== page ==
It is not just funds collecting fees from early gains that are later lost that contribute to the distortions. A second factor becomes apparent when looking across the entire universe of funds. Funds with lifetime losses act as a weight dragging down profits of the aggregate hedge fund investor. For example, if half of hedge funds generate profits and retain 20% of these profits as incentive fees, but the remaining half of hedge funds generate losses of equal magnitude, then investors will in aggregate pay incentive fees despite failing to earn positive returns. While no individual fund earns unjustified or excessive incentive fees, investors as a whole pay incentive fees in excess of 20% of aggregate hedge fund profits.

A third contributor to the 50% effective incentive fee rate is the entrance and exit decisions of hedge fund managers and investors. Because many contracts include provisions specifying that incentive fees are only paid on profits in excess of the previous highest portfolio valuation, a hedge fund investor who is below the previous highest portfolio valuation is exempt from paying performance fees until the portfolio valuation exceeds its previous high. These “fee credits” are only applicable to that fund, and therefore are permanently lost when an investor chooses to exit the fund, or when a fund chooses to exit by liquidating. In practice, investor and fund exit tends to occur after fund losses: precisely when fee credits are likely to be largest.

Do investors understand the implications of asymmetric fees and anticipate the outcomes that we document? Financial markets in general, and hedge fund returns specifically, are known to experience periods of booms and busts. Similarly, it should be common knowledge that in the cross-section of hedge funds, some will be winners and others will be losers. To a sophisticated investor, the various factors that contribute to the observed outcomes should be stylized facts. However, current industry trends suggest that the implications of asymmetric fees that we document are poorly understood. For example, one of the most commonly suggested remedies to better align the interests of investors and managers is to increase the incentive fee rate in exchange for reducing the management fee. Our findings indicate that a movement in this direction could exacerbate the very factors that lead to the disconnect we document between performance and incentive fees in the long run. For example, a higher incentive fee rate is likely to incentivize managers to take on increased volatility, likely exacerbating the first two factors discussed, and to be more willing to liquidate when underwater, likely exacerbating the third factor discussed.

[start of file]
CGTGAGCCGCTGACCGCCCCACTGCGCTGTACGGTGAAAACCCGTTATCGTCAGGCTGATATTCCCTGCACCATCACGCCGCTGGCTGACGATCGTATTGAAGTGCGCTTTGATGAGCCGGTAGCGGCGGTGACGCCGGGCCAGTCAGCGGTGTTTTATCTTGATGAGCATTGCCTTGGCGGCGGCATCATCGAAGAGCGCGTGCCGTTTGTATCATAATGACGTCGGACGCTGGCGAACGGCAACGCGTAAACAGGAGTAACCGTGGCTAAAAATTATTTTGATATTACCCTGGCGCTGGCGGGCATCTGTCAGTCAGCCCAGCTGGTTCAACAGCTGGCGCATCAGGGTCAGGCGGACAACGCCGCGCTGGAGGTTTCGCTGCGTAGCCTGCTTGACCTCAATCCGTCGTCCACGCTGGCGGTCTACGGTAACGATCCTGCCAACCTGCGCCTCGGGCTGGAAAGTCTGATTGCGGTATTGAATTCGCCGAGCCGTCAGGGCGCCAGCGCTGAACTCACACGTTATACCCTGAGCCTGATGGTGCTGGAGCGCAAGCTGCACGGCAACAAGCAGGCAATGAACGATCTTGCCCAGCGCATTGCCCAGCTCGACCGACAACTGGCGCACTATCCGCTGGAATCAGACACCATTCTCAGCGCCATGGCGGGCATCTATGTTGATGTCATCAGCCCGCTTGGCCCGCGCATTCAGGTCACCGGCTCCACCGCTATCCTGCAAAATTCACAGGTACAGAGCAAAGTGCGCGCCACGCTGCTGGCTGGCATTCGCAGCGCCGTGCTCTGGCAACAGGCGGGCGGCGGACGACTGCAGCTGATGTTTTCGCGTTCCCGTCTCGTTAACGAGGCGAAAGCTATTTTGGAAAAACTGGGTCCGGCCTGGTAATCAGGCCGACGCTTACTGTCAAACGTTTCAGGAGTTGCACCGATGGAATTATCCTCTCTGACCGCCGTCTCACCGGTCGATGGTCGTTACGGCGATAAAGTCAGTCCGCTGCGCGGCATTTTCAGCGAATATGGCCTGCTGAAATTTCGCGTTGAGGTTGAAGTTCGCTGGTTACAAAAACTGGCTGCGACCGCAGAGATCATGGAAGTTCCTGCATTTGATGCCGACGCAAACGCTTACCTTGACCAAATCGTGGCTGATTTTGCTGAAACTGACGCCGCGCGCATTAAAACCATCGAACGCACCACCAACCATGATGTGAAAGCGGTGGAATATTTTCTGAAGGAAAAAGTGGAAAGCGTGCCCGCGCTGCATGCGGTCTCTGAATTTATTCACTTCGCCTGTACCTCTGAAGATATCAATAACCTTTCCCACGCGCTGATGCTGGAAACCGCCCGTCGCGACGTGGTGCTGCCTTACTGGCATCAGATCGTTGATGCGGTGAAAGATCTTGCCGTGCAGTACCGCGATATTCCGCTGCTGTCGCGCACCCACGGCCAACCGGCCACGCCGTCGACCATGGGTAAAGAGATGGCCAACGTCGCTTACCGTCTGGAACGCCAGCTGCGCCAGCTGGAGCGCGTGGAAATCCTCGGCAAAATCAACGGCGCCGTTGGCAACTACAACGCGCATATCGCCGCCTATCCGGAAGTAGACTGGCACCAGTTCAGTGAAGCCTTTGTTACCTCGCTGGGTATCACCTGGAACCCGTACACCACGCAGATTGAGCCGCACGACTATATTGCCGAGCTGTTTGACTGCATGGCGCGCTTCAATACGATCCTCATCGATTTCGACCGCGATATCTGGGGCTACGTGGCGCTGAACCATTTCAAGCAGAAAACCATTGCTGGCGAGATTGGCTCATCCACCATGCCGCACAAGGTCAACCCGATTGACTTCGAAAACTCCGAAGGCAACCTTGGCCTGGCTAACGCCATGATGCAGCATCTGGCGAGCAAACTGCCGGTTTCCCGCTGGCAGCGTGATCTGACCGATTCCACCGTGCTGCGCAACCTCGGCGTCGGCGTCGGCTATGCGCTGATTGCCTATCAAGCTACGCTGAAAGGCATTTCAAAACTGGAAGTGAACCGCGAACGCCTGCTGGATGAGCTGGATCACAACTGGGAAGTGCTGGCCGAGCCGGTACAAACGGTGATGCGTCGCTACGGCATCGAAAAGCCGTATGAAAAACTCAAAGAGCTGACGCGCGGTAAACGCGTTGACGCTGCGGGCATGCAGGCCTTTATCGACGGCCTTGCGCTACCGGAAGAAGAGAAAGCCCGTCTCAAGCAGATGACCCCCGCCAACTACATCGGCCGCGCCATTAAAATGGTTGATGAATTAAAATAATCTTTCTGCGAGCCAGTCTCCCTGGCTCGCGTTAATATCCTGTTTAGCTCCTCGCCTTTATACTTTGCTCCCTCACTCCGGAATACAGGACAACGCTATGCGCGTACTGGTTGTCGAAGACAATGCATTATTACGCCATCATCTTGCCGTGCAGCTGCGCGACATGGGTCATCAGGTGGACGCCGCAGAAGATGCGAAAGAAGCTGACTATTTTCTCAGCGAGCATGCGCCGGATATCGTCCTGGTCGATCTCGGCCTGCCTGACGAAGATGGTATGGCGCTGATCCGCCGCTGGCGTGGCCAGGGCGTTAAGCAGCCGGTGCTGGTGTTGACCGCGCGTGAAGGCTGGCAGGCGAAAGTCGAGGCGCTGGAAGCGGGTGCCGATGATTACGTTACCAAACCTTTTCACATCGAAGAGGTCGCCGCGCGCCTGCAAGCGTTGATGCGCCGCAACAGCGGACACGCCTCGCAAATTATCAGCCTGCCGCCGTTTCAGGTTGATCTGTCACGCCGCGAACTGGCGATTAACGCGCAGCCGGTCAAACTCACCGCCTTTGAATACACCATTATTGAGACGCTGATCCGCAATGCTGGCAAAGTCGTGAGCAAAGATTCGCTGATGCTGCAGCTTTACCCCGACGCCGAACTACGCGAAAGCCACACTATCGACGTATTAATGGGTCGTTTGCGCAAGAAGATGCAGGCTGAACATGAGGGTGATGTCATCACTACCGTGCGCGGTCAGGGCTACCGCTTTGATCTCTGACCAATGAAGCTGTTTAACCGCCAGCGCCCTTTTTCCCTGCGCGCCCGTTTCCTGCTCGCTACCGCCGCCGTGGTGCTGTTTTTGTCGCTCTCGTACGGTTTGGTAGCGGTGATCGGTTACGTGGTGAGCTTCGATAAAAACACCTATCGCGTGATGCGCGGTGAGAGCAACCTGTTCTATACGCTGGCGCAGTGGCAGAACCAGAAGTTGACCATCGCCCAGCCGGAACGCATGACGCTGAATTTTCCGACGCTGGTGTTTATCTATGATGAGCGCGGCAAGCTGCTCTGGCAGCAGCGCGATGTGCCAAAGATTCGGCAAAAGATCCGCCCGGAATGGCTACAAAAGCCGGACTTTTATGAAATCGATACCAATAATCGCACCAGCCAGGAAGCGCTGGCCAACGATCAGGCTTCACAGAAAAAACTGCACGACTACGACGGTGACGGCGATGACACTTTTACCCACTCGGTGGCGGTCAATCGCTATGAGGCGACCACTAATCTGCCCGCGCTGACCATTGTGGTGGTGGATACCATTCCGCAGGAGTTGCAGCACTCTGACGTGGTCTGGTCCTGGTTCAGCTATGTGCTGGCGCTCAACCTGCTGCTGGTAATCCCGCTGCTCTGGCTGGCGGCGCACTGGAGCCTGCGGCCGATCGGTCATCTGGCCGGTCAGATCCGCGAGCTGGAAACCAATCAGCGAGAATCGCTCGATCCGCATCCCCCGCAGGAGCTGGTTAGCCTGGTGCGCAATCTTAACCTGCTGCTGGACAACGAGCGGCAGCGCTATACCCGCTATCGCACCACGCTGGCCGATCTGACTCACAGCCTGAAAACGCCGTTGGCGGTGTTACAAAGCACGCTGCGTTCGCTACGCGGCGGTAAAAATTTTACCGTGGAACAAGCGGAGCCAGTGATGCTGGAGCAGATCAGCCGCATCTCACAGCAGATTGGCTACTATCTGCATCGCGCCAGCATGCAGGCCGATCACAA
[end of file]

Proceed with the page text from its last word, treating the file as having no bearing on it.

Can the link between fees and performance be tightened? For the reasons discussed above, our findings suggest that suggestions to improve the link between fees and performance by moving toward fee structures with a lower management fee and increased incentive fee may not necessarily yield desired outcomes. Our overall analysis suggests that the most effective way to tighten the link between performance and fees is to make incentive fees more symmetric. Possible ways to do this include clawback of fees for periods much longer than currently considered, or funds providing for offsetting of gains and losses across funds, an agreement known as “performance netting” or “carry netting”.

The complete paper is available for download here.